He was successful with the first two, but the third exploded in his right hand. His fingers were blown off and his face, body, and right arm and leg were badly wounded.

As the Japanese stormed the trench, Gurung used his left hand to wield his rifle, killing 31-soldiers and preventing the Japanese from advancing.

Gurung survived.


This photo shows the amazing scale of the incredible US D-Day invasion in France. It was taken three days after the initial landing, on June 9th, 1944. Pretty sure, at this point, Hitler knew we meant business.



Here we have some badass American WWII pilots posing for a casual photo. Wait. Is that a skull? Yes, a Japanese skull.  It was common practice for American soldiers to take body parts as “war souvenirs” and “war trophies”. Teeth and skulls were the most commonly taken, although other body parts were also collected. Yeah, you don’t wanna know. Anyway, look at the youthful, vibrant faces of the All-American boys. Juxtapose that with a dead man’s skull with a helmet on it and you have quite the stunning visual.



Yeah, you probably know a lot about the evil dictator and leader of the Third hitlerclownReich, but I bet you don’t know everything. However, once again I’m here for you. What follows are some facts about the man who tried to take over the world while exterminating an entire race of people in the process. History and Social Studies teachers, feel free to print this out and use in in the classroom. You’re welcome.

  1. Adolf Hitler was almost known as Adolf Schiklgruber. True story. Alois Schiklgruber made the decision to change his surname from  Schicklgruber to Hitler on January 7, 1877 . Somehow, “Heil Schilkgruber!” wouldn’t have had the same ring to it, man.
  2. I wrote about this the other day (which actually led to this blog) but the Nazi government headed by Hitler led the most powerful anti-smoking campaign in the world during the 1930’s and ’40s.  The German doctors were the first to establish the link between smoking and lung cancer. Hitler’s personal distaste for tobacco and his open criticism of tobacco consumption proved a strong motivating factor for the movement because, you know, Hitler could have you murdered and whatnot. It was around 30-years later when the rest of the world caught on.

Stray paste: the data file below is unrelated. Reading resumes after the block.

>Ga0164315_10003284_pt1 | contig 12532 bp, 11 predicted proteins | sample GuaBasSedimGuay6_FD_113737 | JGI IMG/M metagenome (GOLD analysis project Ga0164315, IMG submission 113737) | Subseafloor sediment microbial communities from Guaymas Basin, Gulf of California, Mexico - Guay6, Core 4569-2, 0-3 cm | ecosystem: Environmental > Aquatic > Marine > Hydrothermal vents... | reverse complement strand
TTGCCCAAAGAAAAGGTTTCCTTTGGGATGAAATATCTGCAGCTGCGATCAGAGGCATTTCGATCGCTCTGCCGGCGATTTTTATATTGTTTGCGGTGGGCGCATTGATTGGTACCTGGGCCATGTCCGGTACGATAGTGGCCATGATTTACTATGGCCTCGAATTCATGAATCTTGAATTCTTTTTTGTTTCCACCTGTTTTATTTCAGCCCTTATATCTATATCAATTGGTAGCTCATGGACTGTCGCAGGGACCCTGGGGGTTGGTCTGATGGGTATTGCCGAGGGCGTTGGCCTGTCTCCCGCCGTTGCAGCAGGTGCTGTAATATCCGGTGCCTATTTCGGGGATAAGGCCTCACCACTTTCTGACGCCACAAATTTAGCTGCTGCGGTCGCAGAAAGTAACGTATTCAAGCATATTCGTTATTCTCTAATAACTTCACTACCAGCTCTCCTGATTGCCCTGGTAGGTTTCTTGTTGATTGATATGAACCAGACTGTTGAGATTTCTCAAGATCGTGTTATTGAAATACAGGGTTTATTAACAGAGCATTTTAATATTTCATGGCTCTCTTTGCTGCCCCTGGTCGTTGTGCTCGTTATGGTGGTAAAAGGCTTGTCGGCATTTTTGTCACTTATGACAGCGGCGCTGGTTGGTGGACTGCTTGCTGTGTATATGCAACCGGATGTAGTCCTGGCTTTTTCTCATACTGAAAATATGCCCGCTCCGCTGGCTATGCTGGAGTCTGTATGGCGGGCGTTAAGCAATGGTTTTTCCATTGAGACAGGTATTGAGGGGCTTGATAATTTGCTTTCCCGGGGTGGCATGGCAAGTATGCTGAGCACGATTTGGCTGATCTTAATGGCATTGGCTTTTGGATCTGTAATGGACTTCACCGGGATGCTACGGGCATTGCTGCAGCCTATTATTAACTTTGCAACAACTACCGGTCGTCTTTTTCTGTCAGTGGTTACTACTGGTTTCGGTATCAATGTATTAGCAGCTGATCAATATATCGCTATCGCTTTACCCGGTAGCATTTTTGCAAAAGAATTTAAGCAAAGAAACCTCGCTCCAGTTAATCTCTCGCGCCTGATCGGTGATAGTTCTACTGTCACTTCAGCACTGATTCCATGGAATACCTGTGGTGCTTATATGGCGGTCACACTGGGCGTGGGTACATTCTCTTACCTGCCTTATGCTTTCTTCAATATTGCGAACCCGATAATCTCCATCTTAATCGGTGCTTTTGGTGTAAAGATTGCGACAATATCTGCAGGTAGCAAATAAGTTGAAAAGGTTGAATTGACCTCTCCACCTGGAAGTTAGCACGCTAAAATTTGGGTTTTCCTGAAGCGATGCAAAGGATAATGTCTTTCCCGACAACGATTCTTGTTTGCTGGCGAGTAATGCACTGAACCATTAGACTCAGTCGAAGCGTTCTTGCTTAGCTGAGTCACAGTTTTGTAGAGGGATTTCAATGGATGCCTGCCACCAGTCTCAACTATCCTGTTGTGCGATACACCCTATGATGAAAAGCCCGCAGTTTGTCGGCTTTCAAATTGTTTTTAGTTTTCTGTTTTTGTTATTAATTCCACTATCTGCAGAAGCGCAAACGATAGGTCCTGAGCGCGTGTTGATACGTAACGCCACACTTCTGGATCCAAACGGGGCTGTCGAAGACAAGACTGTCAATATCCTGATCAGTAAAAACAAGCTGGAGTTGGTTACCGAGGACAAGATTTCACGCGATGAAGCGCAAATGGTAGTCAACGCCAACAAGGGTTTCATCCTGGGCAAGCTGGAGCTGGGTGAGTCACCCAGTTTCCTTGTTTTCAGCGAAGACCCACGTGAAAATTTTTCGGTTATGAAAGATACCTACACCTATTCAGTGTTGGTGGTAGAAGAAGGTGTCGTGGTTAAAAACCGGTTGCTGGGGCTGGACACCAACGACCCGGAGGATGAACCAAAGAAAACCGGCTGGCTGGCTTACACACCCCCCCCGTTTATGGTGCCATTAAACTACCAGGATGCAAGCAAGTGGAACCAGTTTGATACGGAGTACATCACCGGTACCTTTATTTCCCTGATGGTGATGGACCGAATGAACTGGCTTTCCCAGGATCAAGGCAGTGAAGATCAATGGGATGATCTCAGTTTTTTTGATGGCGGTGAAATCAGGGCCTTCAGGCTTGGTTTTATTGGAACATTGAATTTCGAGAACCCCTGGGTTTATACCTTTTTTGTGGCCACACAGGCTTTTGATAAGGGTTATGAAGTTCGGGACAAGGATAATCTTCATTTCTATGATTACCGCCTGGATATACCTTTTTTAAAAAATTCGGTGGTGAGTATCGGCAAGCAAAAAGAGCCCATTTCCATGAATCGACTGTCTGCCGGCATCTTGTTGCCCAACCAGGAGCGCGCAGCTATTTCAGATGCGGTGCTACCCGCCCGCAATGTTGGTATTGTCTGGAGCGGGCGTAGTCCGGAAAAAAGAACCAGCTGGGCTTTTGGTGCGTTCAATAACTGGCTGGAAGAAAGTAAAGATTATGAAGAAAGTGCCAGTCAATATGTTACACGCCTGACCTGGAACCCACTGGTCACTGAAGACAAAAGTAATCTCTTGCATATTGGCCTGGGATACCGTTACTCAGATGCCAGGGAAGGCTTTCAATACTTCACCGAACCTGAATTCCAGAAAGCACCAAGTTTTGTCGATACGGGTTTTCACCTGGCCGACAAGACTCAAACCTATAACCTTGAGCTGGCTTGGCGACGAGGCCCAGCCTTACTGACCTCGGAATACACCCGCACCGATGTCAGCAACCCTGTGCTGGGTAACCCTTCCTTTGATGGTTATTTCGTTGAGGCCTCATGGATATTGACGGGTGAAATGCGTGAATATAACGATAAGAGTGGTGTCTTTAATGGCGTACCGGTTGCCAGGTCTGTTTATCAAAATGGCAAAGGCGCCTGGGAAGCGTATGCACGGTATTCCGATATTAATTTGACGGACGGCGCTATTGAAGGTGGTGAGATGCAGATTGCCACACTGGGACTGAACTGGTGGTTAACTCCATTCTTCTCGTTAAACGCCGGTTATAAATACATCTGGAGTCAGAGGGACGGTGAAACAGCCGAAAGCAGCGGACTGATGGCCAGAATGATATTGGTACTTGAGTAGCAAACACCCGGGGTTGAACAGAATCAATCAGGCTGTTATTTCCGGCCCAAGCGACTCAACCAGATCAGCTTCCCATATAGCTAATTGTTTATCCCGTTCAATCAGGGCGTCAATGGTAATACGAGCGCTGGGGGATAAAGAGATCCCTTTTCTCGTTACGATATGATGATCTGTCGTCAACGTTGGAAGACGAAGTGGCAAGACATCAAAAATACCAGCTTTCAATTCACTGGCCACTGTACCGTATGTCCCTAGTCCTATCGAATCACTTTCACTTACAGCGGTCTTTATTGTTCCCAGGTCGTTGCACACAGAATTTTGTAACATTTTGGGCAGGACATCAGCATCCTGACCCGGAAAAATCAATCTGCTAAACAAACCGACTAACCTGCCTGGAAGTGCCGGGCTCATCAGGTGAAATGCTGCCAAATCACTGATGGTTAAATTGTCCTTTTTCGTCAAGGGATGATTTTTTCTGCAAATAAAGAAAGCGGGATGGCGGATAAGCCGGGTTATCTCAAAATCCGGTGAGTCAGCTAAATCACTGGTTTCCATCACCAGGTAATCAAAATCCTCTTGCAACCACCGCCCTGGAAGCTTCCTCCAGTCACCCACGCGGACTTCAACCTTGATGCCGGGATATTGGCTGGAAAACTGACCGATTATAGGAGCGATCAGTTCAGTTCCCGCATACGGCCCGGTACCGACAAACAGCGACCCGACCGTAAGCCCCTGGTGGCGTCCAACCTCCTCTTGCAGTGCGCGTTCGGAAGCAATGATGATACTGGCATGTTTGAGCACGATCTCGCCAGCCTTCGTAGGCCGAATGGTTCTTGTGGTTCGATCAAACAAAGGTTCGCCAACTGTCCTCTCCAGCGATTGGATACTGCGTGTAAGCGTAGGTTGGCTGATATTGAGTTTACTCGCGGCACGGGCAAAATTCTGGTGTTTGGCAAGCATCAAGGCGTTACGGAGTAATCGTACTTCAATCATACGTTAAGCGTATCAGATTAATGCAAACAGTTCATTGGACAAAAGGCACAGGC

3. Medical reports show that Adolf Hitler used cocaine and injected himself  with the extracts of seminal vesicles and the testes of young bulls to bolster his libido. But really, who hasn’t? He also had an uncontrolled flatulence problem, which was probably an issue at meetings with his evil henchmen. Supposedly Hitler used the cocaine to clear his sinuses and soothe his nerves, even though I always thought cocaine wired you up. Hitler, man. What a nitwit.
  4. Hitler was a vegetarian during WWII. Yep, wouldn’t touch meat. And during movies, if there was a scene showing any type of cruelty to animals, he reportedly would cover his eyes and look away until someone said the scene was over.  Isn’t that sort of a funny visual? I mean really?Anyway, in 1937 Hitler stopped eating all meat except liver dumplings, which is just weird. His typical diet consisted of baked potatoes with cottage cheese, spaghetti, oatmeals, stewed fruits and vegetables, an egg, and a box of Fruit Loops. OK, I made up that Fruit Loops part.
  5. Hitler’s plan for Moscow was to exterminate all its inhabitants, level the city, and replace the it with a gigantic artificial lake which would submerge Moscow completely. The huge lake was to be created by opening the sluices of the Moscow-Volga canal. But hey, Hitler loved animals!
  6. Hitler had a collection of thousands of Jewish artifacts that he got from the people headed to concentration camps. He planned to build a museum of Jewish artifacts and call it “Museum of Extinct Race“. How’d that work out for you, Hitler? U-S-A! U-S-A! And Russia of course. They helped.
  7. Hitler’s famous autobiography “Mein Kampf” was originally titled, “My Struggle for Five Years Against Lies, Stupidity and Cowardice”. It was a little wordy and didn’t exactly roll off the tongue, so it was probably a good call. On a related note, I could write a book using that exact same title documenting my years working under a certain idiot superintendent. Boom. I said it.

So there ya go, 7 Things You May Not Know About Adolf Hitler. And really, name one other person who can write about Hitler and throw some humor in as well. You can’t.